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Outlying & Suburban Churches - 3

Church of St Lawrence, Denton

Saint Lawrence, a Grade II Listed Building, was once a so-called "chapel of ease", and only became a parish church in 1854. The building was originally constructed around 1531 and was dedicated to St James until the discovery of a stained glass window to St. Lawrence in the mid-nineteenth century. A commemorative plaque lies in the church grounds.

St Lawrence Church, DentonSaint Lawrence, Denton
Photo courtesy of Ian Rhodes. See more of his church photographs on the family website at

An unusual and visually striking building, very little of the original structure actually survives, probably only the timber posts of the nave and some of the roof timbers are original - the rest is Victorian. The distinctive black and white external striping is actually painted on. Much of the stained glass dates from the 15th or early 16th century. Long known affectionately to locals as Th' Owd Peg because its wooden framework construction which is held together by joints fastened with wooden pegs - a common constructional practice in the 16th century.
The churchyard also has the grave with a stone memorial commemorating Colonel Duckenfield of Dukinfield Hall, the Civil War hero from the Tameside district. There is also a blue plaque in his honour on the front of Dukinfield Town Hall. Robert Duckenfield was a Puritan who in 1651 commanded the forces that secured the Isle of Man and in 1653 was appointed to Cromwell's Little Parliament.
Extensive restoration of the church is in progress as part of a major conservation project including repairs to the north wall of the nave and to the north transept roofs, in collaboration with English Heritage.

See also: Denton and Dukinfield

Brookfield Unitarian Church, Hyde Road, Gorton

Brookfield in another fine Grade II Listed Victorian Gothic Church, opened in 1871, built by Thomas Worthington, and commissioned by Richard Peacock of the powerful local Peacock and Beyer engineering and locomotive building firm. Known in its time as the "Unitarian Cathedral", it has a peel of eight bells in its tall steeple - all named for members of Peacock family.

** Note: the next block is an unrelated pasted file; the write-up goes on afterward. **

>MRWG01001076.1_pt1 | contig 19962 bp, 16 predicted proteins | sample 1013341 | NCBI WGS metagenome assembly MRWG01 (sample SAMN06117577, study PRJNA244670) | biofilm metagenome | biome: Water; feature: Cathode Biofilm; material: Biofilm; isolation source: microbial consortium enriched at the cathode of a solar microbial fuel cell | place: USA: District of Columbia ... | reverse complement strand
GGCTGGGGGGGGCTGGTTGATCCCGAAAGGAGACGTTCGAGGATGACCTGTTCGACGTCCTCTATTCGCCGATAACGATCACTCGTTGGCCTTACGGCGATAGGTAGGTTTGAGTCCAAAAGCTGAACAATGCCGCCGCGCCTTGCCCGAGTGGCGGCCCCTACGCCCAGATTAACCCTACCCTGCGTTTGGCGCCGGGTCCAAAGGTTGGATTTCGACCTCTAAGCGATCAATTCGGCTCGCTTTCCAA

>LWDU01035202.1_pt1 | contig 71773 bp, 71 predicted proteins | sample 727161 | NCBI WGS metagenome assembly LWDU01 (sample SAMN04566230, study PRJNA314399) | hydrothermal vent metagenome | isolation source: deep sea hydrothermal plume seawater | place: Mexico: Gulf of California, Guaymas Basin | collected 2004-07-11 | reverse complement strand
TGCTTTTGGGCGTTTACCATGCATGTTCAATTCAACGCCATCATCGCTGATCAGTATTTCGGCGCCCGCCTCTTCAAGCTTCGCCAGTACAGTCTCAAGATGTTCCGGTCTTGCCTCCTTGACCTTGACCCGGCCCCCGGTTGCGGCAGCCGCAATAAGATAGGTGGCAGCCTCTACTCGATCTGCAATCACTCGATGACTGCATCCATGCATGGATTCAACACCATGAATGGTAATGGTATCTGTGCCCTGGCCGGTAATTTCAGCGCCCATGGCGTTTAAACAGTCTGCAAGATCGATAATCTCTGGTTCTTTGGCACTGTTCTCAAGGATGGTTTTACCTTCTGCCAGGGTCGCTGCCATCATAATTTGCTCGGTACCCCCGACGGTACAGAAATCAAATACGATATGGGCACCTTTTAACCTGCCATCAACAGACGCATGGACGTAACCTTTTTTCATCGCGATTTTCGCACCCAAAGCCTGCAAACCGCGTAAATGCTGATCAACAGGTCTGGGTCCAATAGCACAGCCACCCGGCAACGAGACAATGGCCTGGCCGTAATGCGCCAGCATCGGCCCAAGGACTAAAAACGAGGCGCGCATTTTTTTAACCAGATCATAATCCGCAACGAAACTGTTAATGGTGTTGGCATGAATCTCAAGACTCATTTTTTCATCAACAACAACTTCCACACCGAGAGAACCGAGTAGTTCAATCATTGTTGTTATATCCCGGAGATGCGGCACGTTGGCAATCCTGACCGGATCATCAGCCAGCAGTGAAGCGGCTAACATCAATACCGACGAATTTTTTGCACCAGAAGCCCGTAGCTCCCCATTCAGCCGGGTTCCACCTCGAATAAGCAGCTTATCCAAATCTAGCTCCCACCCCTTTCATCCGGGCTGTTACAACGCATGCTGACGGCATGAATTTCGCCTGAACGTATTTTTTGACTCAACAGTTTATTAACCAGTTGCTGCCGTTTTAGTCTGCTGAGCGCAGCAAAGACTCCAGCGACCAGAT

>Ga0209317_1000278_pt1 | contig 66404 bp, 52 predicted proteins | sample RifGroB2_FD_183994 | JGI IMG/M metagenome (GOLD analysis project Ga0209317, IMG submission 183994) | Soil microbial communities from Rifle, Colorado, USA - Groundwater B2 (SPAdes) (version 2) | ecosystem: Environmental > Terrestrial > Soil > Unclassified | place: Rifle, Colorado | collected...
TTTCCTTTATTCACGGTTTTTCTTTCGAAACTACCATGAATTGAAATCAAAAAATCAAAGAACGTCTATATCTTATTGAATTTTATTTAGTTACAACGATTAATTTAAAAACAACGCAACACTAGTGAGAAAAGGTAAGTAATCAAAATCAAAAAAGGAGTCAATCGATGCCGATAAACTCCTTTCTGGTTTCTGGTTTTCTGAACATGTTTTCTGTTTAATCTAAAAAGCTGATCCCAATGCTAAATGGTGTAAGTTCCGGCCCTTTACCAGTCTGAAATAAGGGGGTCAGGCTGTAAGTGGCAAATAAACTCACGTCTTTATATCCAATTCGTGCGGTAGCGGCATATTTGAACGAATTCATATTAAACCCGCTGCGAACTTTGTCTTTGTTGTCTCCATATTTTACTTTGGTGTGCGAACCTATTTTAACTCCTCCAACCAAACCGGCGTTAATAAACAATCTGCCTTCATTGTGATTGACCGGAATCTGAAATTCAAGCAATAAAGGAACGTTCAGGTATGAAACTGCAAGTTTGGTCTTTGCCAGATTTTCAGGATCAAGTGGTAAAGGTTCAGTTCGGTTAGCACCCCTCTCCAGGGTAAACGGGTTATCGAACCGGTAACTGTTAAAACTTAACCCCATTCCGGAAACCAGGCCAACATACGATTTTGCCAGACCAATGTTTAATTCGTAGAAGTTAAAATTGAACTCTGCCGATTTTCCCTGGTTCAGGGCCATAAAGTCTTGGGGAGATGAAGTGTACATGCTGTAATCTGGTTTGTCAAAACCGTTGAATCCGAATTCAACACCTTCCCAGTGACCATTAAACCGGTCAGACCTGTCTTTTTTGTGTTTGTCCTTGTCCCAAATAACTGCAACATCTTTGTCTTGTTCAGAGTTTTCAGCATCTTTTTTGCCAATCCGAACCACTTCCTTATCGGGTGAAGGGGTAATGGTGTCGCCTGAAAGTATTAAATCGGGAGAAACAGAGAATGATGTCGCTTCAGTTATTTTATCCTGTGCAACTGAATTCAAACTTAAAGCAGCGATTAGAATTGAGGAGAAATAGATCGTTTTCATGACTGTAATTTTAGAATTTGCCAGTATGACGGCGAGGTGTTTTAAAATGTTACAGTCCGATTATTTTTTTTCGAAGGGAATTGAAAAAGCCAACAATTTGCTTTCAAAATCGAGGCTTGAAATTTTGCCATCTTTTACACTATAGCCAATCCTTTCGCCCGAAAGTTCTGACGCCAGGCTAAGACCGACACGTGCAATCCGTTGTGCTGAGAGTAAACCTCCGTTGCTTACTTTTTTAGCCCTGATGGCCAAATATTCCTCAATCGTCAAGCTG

Before its construction, in times of religious dissension and persecution, worshippers met secretly in an upstairs room of a house nearby at the junction of Abbey Hey Lane and Cross Lane.

Brookfield Unitarian Church, Hyde Road, Gorton
Photo courtesy of Ian Rhodes.

Thereafter, in more tolerant times, a chapel was built in Gorton Vale which served worshippers from the surrounding districts of Denton, Reddish, Gorton, Openshaw and Levenshulme. Several memorial plaques from this now long gone chapel were transferred into the new church at Brookfield.
The massive eight bells, originally suspended on oak beams, were too much for the steeple, which was in danger of serious damage, and in the early 20th century they were re-hung on steel beams. The largest of the bells weighs just under three-quarters of a ton and the smallest one weighs about 4 hundredweight. A notable London fresco and mural painter was commissioned to do the murals.
It took some time before a final name was was chosen for the church - at one point it was thought that Brook Meadow Church would be appropriate, but it was later changed to Brookfield, the name by which it is known today. See also: Gorton

Stand Church, Whitefield

Located on Church Lane, in Whitefield (Bury), perhaps, with the local Stand Golf Course, the last vestige of the old district of Stand (since the Grammar School opposite was demolished in 2000 to make way for new housing).